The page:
The client hands me a shopping bag and says “It’s a bit torn. Can you fix it?” He’s talking about a 111 year old marriage license and it’s a major part of his heritage. It’s a good question.
When I took it out of the bag, it was rolled in a tight cylinder held together with elastic bands and paperclips. Somewhere along the line, the tube had been snapped in half. Carefully, I removed the rubber bands by cutting them off. I didn’t want them to do even more damage as I pulled them off. I gingerly removed the paperclips.
It was very dry. I re-hydrated it using the same technique I discussed in my February 22, 2016 post on How to flatten rolled paper. In a nutshell, I placed the pieces in a plastic container with no lid and floated that container in a larger, water-filled container with its lid on for three days. Then I flattened it under weights (books).
After four days, I could finally see the full extent of the damage. The document had been torn into five pieces ranging in size from the full length of the left side, to two roughly one-inch circles of paper torn from the middle. Across the top, deep creases had formed where the end of the tube had been crushed. It had significant water damage, probably from rain leaking into an attic. In short, it was a mess.
I used a flatbed scanner to make images of each piece, and for the pieces that were too big to fit on the scanner bed, I scanned them in two parts. The resulting seven scans were then combined in Adobe Photoshop, and I printed the combined image on similar card stock to the original (Moab Entrada Rag Natural 300).
I then repaired the damage and holes using various Photoshop tools, bringing it to a state that showed the effects of age, but approximated the appearance of the original document. The client wanted to
hang it on a wall in his house, so it wasn’t necessary (or possible for me) to make it look the day it was printed. To preserve as much of its authenticity as I could, I didn’t modify or restore any of the handwritten text.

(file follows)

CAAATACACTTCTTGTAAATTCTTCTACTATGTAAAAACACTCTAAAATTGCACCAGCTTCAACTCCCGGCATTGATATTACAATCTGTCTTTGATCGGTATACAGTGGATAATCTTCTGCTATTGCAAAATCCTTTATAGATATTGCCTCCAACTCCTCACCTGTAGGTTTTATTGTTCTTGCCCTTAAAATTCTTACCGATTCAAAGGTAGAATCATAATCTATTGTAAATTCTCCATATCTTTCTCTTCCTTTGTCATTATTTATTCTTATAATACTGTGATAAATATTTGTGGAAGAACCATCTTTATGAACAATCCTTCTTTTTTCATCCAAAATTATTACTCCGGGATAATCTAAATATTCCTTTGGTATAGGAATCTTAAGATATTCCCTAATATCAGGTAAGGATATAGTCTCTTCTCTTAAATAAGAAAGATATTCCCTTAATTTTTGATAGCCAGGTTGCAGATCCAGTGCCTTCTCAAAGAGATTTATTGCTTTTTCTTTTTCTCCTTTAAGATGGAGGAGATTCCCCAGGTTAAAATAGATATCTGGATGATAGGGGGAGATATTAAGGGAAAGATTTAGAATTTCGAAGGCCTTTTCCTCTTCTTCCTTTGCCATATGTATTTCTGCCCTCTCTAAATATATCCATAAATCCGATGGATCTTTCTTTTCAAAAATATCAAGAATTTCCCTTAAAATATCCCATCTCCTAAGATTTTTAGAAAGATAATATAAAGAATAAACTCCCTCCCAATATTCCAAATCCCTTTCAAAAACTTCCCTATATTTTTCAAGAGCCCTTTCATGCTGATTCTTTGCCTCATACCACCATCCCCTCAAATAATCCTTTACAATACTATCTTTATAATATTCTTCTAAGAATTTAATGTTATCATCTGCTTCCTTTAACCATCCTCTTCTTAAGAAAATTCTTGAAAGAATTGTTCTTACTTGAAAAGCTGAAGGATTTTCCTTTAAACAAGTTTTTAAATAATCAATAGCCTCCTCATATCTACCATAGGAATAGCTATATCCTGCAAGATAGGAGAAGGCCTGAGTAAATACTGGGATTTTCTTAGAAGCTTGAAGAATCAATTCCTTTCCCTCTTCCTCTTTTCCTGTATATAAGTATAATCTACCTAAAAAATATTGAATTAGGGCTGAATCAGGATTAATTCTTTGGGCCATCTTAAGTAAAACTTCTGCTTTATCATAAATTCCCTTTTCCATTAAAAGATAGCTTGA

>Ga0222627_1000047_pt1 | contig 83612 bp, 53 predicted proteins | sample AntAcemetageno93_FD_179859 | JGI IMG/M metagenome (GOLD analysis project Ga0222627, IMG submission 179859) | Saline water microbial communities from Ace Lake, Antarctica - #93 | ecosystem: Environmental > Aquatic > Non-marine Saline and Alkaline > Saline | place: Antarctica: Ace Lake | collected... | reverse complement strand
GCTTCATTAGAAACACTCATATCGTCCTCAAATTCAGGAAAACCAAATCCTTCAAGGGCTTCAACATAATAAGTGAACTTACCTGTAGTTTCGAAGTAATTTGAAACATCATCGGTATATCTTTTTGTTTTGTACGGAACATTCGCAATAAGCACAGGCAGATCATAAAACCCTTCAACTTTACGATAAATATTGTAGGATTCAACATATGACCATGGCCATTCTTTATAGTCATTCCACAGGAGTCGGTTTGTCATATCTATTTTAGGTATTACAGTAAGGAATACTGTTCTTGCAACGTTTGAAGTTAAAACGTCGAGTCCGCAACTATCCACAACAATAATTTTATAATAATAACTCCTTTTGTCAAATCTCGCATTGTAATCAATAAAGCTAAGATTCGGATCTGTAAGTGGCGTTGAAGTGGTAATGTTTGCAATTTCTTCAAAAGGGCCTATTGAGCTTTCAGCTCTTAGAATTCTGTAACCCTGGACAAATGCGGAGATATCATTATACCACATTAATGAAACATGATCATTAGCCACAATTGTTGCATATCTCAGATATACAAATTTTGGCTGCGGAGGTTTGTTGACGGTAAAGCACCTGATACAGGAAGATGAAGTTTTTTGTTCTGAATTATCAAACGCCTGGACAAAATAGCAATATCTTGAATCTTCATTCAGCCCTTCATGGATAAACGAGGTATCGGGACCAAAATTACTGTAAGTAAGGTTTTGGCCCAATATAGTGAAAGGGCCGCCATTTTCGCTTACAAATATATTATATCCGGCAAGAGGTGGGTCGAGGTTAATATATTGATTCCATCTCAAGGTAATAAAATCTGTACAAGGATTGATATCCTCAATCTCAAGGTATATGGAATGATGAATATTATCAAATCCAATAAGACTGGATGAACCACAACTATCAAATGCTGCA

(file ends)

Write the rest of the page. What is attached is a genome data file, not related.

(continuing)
There was a hole where a flower had been torn out and lost. I had the choice of either showing the lost part as a neutral colour, or I could try to recreate the flower by copying one from another part of the document. I chose the latter, as this wasn’t going to be hung in a museum or used as a research document, it was going into a house to be mounted on a wall.
I also photographed the shipping tube it had been stored in for 111 years, in case it was needed for research. In fact, I did a little checking online and found that the marriage license form was printed by the Methodist Book and Publishing House, which adopted the imprint of the Ryerson Press in 1919. Ryerson Press was purchased by the American publisher McGraw-Hill, in 1970. It now survives as McGraw-Hill-Ryerson, operating out of Whitby, Ontario.
Because I am not a qualified conservator, I made no attempt to mount the fragments into a restored version of itself. Instead, I placed them between two archival mounting boards and slid the combination into an archival plastic bag, in case at some later date the client wants to have that done.
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